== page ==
A Moment of Science

Taste and Smell

One of the more puzzling consequences of old age is a decreasing ability to appreciate the taste of a fine meal. Actually, the problem is not only a matter of taste. It also has to do with smell.

When we eat something, we rely on a combined sense of taste and smell to experience flavor. The next time you’re eating fruit-flavored candy, try this. Grab a handful of candy, close your eyes, and pick one. While pinching your nose shut, pop the candy into your mouth. Chances are you’ll taste the tart sweetness of the candy, but you won’t recognize a particular flavor. Now let go of your nose. Presto . . . the savory flavor of banana-grape fills your mouth.

Taste is a limited sense; the taste nerves in the mouth and tongue only detect combinations of sweet, sour, salty, and bitter. Flavors, on the other hand, vary widely, numbering in the tens of thousands. When we experience these many flavors, we use our nose as much as our mouth. For example, when you chew a piece of candy, you inhale the candy’s chemicals through your mouth and exhale them through your nose. As they pass through the nose, the chemicals trigger receptors that send smell and flavor signals to the brain.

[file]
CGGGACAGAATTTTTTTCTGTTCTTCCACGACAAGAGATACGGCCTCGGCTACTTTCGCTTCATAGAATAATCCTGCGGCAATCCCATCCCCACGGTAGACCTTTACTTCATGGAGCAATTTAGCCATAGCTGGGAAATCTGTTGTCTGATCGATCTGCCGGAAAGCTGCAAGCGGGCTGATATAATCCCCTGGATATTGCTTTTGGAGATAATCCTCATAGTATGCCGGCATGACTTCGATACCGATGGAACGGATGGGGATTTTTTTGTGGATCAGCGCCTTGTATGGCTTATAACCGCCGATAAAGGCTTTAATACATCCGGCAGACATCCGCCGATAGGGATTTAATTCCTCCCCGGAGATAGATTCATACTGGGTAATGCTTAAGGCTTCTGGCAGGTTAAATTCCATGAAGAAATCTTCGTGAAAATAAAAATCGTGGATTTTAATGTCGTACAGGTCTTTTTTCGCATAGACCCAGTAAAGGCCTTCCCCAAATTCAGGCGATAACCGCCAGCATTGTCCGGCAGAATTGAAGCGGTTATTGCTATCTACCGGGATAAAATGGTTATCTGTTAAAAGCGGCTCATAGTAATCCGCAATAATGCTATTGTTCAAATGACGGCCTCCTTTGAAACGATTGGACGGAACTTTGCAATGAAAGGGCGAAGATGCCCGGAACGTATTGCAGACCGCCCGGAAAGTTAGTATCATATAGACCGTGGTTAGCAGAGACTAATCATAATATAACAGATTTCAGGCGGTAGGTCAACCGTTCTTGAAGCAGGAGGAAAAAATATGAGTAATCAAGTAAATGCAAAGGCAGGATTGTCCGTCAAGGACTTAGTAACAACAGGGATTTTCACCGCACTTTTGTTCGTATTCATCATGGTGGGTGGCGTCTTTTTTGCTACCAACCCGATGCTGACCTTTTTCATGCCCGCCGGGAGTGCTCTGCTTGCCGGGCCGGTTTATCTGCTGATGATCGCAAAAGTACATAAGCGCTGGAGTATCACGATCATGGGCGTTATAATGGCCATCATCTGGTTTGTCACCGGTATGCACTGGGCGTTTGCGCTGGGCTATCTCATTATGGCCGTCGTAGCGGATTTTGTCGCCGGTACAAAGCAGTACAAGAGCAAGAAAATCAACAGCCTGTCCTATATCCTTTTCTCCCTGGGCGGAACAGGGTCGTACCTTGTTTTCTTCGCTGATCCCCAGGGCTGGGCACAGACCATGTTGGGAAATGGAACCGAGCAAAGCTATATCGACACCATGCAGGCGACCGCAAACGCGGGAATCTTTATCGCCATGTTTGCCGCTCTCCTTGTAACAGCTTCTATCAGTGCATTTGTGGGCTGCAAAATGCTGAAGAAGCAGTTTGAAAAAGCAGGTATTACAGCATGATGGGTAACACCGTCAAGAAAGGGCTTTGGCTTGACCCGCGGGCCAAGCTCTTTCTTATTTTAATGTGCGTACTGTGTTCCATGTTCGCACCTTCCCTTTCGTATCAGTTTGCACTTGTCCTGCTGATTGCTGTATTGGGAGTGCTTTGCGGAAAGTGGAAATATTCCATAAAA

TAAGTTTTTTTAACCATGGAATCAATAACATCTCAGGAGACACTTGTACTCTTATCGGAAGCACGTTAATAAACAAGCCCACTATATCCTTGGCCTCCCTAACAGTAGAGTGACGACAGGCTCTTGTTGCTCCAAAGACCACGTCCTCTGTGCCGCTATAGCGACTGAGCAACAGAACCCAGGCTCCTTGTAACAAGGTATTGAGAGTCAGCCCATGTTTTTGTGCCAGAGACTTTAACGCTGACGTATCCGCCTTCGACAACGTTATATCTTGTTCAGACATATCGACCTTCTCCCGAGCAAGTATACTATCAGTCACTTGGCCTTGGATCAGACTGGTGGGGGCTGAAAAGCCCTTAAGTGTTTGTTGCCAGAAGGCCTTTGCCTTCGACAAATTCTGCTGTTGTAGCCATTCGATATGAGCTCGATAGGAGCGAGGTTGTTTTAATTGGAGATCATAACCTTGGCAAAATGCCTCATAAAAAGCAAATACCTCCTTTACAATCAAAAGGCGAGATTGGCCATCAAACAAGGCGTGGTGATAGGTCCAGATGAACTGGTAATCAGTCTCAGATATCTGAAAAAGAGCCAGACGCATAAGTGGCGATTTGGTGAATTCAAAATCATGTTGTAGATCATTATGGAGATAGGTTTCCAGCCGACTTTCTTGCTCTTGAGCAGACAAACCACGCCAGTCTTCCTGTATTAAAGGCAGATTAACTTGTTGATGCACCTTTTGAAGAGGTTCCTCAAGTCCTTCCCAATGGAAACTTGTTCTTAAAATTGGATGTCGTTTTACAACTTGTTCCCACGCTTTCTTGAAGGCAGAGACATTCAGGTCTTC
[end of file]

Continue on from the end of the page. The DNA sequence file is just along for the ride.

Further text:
The body tends to break down in old age, and taste and flavor receptors are no exception. Although taste buds in the mouth tend to lose some sensitivity, it is the decrease in the number of active flavor receptors in the nose that make it more difficult for elderly diners to truly savor an exquisite meal.

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